Text from the article:

    Although aptly named to represent a critical part of the story in Aether Revolt, resolving this creature in Vintage will inspire more despair and fear than hope. Although most obviously comparable to Xantid Swarm, a creature that, when triggered, prevents the opponent from countering any threat you may subsequently cast, Hope of Ghirapur is so much more powerful than those green insects.

    Unlike Xantid Swarm, which only “shuts off” the opponent on your turn, this Legendary Thopter prevents your opponent from casting any non-creature spells on their turn as well. When used with recursion such as Auriok Salvagers or Goblin Welder, this may be the closest thing in Vintage to a one-mana Mindslaver or Scepter-Chant lock. The only window of opportunity for the opponent to disrupt it is between your upkeep and combat step. And, when tutored with cards like Trinket Mage, or more creatively, Artificer’s Intuition, this is a threat that can be reliably iterated even before it can be recurred.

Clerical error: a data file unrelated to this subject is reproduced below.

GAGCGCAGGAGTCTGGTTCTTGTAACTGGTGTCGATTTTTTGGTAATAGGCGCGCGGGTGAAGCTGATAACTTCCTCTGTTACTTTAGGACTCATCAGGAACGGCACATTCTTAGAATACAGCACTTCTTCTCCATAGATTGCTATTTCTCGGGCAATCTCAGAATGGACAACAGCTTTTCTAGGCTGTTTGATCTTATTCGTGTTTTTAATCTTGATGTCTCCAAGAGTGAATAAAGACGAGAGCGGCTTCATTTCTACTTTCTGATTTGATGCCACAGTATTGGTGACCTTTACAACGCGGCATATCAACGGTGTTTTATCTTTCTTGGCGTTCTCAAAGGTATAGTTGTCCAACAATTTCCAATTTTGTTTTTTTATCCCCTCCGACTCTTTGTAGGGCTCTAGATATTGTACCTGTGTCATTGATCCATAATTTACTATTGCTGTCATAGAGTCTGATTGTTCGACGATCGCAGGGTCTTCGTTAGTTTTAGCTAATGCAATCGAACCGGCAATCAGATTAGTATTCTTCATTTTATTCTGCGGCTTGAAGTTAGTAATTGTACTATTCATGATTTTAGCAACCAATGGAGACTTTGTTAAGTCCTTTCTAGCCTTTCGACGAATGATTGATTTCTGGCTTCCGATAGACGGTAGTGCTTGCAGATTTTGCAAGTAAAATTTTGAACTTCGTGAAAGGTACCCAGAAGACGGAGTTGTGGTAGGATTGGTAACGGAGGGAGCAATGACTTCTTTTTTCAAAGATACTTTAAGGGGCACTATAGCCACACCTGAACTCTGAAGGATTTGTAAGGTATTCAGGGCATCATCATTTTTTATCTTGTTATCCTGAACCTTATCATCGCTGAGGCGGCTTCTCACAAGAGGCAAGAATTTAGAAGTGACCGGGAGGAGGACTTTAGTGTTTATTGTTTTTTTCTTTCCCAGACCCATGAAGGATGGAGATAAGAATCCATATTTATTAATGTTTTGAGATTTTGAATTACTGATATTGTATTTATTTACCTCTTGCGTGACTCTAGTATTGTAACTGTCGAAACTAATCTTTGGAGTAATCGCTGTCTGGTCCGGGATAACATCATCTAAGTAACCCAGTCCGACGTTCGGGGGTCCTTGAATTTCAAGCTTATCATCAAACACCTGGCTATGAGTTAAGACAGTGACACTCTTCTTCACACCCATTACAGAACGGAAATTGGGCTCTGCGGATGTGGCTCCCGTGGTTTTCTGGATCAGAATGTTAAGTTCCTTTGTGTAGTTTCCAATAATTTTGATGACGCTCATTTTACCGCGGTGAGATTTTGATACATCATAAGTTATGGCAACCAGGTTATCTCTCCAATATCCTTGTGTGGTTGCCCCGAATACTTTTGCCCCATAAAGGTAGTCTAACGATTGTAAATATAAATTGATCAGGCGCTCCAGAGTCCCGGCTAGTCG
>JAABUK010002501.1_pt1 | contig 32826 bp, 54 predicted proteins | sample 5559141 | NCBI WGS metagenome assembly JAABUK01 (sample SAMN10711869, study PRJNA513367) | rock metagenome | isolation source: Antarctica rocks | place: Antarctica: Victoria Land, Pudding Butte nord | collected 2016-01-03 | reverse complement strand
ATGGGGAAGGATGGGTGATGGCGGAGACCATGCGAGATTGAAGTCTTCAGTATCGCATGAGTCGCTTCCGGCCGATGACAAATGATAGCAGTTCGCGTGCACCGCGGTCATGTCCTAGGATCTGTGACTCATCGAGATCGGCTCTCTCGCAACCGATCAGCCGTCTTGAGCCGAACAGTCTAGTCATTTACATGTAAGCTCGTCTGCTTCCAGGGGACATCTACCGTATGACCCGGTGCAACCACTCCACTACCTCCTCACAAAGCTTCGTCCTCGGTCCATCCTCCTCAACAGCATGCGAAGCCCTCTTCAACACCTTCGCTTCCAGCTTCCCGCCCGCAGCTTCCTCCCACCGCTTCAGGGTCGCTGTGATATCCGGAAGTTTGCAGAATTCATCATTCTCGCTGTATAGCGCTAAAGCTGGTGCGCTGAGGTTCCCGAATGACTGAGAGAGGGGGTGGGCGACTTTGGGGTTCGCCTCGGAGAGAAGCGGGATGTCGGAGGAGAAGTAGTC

In this episode, Kevin and I carefully explore the design spaces opened in Vintage by this wondrous little marvel, and identify applications both mainstream and speculative. Welcome to Vintage little thopter. Let the fun begin!

    I personally believe this creature will see play. It has too many useful applications. Recursion w/ Welder or Salvagers is one possibility, but its autoinclude in Tiny Robots, and useful elsewhere. Being colorless makes it much better than Swarm in combo sbs like DPS as well.